Shortly after returning to the booth for the second time, I began to really engage with Elsie. Coloring, giggling, laughing, playing. All of the things I had forgotten since being a child that bring such an innocent joy. She was funny, she was creative, she was passionate. What a beautiful child.


On the car ride from the restaurant to the theater, I asked my mom about what was going on with Elsie’s dad. He had stage 3 cancer, and wasn’t doing well, which is part of the reason my mom invited them out with us to see my sisters show. He only was given a few months to live, and they almost didn’t come, but he insisted they have a night out to enjoy themselves and escape the sorrowful atmosphere. Still awestruck from the conversation at the restaurant, I made it my mission to make sure Elsie had the best night of her life. Forget my birthday not being what I wanted it to be, this little girl having a good time amidst all she was going through was more important.

Once again reunited with my little pal Elsie at the theater, she was a bundle of joy. At the front of the stage, over the orchestra pit, there was a huge miniature christmas village with a moving train, fake snow, lights and sounds - the works. She grabbed my hand and pulled me to the front of the theater squealing with joy. So excited about something so small that I wouldn’t even think twice about.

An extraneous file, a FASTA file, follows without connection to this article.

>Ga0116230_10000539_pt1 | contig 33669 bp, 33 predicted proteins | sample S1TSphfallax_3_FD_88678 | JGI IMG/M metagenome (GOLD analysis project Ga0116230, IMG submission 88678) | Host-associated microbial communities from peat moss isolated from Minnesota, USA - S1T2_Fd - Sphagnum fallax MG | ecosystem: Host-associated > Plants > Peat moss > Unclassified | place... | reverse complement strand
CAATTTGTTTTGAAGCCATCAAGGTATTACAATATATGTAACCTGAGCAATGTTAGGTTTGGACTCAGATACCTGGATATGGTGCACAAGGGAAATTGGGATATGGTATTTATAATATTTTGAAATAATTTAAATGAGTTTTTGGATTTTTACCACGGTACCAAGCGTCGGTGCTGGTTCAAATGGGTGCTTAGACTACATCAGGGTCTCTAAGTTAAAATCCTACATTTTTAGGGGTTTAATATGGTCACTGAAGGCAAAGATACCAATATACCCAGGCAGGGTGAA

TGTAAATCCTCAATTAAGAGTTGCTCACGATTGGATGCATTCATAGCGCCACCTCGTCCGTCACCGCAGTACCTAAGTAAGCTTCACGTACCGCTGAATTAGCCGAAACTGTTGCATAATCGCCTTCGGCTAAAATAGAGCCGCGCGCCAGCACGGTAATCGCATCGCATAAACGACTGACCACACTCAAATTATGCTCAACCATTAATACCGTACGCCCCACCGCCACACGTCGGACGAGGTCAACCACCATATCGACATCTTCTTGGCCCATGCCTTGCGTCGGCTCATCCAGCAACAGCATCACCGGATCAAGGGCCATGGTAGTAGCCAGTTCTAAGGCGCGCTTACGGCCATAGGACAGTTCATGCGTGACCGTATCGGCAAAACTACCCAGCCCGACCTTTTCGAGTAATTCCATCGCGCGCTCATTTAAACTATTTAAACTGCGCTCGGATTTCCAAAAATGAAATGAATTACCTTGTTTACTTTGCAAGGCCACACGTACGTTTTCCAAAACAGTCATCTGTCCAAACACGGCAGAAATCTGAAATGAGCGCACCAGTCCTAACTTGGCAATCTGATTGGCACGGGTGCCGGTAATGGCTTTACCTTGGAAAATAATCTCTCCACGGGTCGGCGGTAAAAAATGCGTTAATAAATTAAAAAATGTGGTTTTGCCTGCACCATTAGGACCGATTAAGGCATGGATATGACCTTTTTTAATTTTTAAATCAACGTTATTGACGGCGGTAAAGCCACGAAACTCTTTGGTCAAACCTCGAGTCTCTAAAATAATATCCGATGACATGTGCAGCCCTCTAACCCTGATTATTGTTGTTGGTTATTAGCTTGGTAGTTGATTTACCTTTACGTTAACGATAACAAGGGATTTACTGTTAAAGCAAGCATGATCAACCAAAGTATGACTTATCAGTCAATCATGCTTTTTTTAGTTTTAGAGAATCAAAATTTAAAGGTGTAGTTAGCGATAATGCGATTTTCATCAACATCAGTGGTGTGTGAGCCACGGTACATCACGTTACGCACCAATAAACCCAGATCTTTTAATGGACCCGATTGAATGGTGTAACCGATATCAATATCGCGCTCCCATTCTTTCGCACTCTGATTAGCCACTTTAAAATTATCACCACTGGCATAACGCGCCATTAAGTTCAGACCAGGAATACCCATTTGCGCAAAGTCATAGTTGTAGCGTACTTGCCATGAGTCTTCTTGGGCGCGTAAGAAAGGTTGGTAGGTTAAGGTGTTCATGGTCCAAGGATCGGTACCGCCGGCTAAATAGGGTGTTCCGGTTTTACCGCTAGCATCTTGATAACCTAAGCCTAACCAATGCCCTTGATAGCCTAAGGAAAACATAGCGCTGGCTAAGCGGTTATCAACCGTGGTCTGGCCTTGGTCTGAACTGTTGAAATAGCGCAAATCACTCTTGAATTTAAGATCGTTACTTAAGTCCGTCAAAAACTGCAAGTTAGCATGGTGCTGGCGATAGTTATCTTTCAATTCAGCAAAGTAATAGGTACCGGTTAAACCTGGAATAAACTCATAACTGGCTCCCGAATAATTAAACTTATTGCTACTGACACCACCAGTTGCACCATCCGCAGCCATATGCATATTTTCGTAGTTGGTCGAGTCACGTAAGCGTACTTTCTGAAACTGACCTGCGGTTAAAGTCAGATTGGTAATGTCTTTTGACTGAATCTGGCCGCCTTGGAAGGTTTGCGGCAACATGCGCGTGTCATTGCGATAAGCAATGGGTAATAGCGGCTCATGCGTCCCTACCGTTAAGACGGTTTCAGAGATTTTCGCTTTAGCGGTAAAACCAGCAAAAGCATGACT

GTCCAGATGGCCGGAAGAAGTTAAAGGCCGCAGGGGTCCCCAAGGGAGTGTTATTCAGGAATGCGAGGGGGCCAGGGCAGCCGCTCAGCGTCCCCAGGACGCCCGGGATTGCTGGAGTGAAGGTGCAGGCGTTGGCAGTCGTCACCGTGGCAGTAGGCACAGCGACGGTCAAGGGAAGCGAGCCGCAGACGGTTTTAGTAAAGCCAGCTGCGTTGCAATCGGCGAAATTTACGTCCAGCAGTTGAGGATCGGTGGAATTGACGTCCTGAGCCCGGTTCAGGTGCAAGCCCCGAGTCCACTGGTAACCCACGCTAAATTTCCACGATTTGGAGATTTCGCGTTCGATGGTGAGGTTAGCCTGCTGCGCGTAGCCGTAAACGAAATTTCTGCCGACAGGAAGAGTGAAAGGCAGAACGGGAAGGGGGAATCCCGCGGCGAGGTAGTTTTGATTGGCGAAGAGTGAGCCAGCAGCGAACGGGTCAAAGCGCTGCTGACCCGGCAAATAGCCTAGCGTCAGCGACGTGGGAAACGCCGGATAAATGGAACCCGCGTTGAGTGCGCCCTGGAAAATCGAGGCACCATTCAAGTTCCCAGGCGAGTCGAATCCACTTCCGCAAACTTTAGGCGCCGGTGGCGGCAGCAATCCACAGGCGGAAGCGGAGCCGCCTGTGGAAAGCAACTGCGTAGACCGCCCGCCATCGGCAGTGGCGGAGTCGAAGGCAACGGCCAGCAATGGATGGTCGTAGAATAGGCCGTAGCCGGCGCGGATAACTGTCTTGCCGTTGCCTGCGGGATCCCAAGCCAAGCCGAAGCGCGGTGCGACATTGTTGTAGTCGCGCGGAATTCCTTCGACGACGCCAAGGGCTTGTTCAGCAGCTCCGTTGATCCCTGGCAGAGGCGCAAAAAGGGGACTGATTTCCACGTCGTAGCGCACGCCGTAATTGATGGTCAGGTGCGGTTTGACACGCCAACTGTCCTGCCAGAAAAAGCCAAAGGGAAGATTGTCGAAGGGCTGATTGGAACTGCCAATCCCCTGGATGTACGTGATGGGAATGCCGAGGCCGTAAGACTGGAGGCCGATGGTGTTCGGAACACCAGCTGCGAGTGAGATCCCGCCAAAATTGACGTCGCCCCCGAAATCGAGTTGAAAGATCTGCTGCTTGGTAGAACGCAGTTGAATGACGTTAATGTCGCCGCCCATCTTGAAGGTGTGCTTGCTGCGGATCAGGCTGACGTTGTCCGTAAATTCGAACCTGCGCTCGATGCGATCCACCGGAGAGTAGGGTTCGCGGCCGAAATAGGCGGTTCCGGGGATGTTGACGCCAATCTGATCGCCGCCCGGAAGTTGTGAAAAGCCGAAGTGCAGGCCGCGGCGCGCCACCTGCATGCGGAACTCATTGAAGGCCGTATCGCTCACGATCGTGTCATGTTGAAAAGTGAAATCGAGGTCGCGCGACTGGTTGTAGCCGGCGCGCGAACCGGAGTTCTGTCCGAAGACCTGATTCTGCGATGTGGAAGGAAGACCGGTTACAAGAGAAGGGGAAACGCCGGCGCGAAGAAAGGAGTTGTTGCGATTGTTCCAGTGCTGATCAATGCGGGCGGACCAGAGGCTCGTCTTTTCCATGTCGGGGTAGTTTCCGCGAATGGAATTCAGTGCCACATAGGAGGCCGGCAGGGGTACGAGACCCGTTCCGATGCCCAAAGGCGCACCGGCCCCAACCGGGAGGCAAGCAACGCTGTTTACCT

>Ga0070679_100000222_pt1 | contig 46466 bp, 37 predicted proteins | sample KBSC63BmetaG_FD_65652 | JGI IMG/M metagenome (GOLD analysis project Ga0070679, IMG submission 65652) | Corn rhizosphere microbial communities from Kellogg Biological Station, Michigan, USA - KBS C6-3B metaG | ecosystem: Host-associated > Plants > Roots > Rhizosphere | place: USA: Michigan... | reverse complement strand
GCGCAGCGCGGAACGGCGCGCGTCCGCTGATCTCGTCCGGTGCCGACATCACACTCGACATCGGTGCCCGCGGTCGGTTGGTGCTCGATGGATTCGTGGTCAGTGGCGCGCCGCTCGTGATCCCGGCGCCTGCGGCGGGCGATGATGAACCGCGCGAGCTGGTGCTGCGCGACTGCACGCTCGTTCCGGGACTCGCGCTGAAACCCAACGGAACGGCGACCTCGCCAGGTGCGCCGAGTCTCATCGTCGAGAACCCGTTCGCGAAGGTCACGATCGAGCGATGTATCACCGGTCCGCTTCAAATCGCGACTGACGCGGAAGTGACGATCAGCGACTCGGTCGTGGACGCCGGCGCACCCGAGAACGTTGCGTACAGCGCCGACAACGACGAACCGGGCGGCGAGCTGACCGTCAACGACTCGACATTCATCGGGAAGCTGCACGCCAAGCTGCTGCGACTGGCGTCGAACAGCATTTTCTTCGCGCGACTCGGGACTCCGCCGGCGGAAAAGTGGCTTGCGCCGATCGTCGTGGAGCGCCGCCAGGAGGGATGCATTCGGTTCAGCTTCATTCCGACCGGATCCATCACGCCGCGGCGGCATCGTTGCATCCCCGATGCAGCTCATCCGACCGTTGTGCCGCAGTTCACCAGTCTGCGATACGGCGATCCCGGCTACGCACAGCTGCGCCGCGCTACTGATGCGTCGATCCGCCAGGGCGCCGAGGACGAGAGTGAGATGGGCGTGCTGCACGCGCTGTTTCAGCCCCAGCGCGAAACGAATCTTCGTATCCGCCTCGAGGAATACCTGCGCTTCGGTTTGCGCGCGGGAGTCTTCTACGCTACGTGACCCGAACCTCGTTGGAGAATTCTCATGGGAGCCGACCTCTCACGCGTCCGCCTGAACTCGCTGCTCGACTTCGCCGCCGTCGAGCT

I glanced over at little Elsie, her eyes sparkling with joy taking in the small beauty and excitement of every little figurine, every sound, every piece of glitter in the fake snow. Her enthusiasm was infectious, and I began to see the beauty in something that would have been nothing but an annoyance mere hours before. I was in awe of how someone, let alone a five year old girl, who was experiencing so much pain, could still see the beauty in it all. She could still find joy in the small things, and not just take them in but fuel her soul.Throughout the show, Elsie and I sat in the audience hand in hand, eyes sparkling, smiles beaming.